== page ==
There have been no recent signs of an impending powerful earthquake in Israel that could be triggered by the powerful temblors that rocked Turkey and Syria, although the issue is hard to predict with currently available technology, earthquake experts said Monday.
Historically, Israel has experienced severe earthquakes once a century, on average. The last one occurred in 1927. Israel lies along the Great Rift Valley, also known as the Syrian-African Rift or the Dead Sea Transform, which is vulnerable to earthquakes.
“It’s very hard to point to a direct link and say how an earthquake in Turkey might affect earthquakes in Israel,” Prof. Zohar Gvirtzman, director of Israel’s Geological Survey, told The Times of Israel.
“It’s correct that all the tectonic plates touch one another, but the systems are so complex that it’s difficult to give a prediction.”
Asked about recent seismic activity in Israel, he said his agency had found nothing out of the ordinary.
“We monitor earthquakes all the time and there has been nothing unusual,” he said.
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Ron Avni, an earthquake studies lecturer at Ben-Gurion University of the Negev in Beersheba, said that since the East Anatolian Fault, along which Monday’s two massive quakes took place, is connected to the Syrian African Rift, any big tremor in the former could — but also could not — trigger a major one in the latter, which would affect Israel.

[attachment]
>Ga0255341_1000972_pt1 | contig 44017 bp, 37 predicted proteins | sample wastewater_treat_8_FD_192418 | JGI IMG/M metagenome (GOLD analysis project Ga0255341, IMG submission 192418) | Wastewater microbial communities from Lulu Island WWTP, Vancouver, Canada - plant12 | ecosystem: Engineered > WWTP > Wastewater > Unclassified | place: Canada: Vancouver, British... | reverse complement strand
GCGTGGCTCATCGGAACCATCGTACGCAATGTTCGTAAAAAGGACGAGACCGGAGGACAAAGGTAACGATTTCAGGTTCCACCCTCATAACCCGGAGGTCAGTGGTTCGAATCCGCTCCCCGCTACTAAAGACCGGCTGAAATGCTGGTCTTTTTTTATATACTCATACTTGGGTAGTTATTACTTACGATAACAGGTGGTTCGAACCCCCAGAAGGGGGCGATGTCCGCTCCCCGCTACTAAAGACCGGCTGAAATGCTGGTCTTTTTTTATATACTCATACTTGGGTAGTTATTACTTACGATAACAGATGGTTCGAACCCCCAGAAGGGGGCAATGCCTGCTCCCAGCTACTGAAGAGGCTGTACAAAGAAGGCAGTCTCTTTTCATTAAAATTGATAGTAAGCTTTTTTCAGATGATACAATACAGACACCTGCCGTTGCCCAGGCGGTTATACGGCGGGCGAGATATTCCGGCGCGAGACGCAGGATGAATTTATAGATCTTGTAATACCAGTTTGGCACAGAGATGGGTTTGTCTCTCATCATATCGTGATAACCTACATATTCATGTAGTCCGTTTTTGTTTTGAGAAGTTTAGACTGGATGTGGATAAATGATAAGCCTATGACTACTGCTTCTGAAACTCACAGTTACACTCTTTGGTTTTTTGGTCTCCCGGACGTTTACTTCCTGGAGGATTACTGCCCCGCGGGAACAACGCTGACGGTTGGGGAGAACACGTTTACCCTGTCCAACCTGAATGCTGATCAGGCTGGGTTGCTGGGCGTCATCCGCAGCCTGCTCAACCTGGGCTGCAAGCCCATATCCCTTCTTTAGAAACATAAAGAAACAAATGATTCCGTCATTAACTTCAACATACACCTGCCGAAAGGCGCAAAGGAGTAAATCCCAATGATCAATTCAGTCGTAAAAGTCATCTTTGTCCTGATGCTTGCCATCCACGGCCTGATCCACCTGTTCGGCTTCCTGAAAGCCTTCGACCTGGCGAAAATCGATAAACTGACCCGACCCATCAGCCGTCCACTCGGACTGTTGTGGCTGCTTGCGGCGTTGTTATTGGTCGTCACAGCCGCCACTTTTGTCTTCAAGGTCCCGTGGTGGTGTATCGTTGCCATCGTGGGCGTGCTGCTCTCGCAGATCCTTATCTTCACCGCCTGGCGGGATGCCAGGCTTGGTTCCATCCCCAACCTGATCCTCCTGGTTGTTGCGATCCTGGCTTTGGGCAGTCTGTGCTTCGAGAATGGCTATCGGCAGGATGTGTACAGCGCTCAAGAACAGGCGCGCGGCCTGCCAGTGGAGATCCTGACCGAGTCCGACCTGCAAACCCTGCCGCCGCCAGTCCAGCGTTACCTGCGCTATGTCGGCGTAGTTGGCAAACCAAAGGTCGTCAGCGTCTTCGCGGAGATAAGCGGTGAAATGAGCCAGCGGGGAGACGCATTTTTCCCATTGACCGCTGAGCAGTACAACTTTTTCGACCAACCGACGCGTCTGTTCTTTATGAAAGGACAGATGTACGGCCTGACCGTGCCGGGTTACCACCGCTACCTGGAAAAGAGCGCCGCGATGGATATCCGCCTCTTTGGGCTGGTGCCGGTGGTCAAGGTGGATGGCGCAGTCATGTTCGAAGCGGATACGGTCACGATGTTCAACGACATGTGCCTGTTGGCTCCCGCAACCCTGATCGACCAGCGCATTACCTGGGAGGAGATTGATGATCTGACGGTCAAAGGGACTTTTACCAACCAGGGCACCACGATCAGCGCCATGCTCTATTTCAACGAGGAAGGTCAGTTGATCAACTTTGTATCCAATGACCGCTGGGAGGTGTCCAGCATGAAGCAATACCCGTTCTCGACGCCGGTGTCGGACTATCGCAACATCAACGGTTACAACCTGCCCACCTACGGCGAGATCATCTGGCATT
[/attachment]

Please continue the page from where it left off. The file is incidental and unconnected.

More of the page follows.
Avni said: “The mechanisms aren’t understood well enough. Our knowledge is empirical — it’s based on what we know about previous earthquakes.”
“We know about plate tectonics. But it is impossible to predict exactly when the big one will occur in Israel.”
In February last year, the Geological Survey of Israel unveiled cutting-edge technology capable of sensing the first sign of an earthquake and having the Home Front Command send out an alert within ten seconds.
A press briefing to announce the new system was brought forward in February 2022 after a 3.7-magnitude quake centered in the Jordan Valley shook Israel the month before.
Called TRUAA and based on a system developed at Berkley University in California that went live in 2019, the NIS 45 million ($14 million) early warning system had put Israel on a par with a small number of other nations such as the US, Taiwan and Japan.
Gvirtzman told the briefing at the launch of TRUAA that current technology could not yet predict the location, timing or strength of an earthquake.
But, by picking up the initial, weaker tremor that precedes a stronger one, it could get the information out quickly in the hope that as many Israelis as possible within range would have time to seek protection, he said.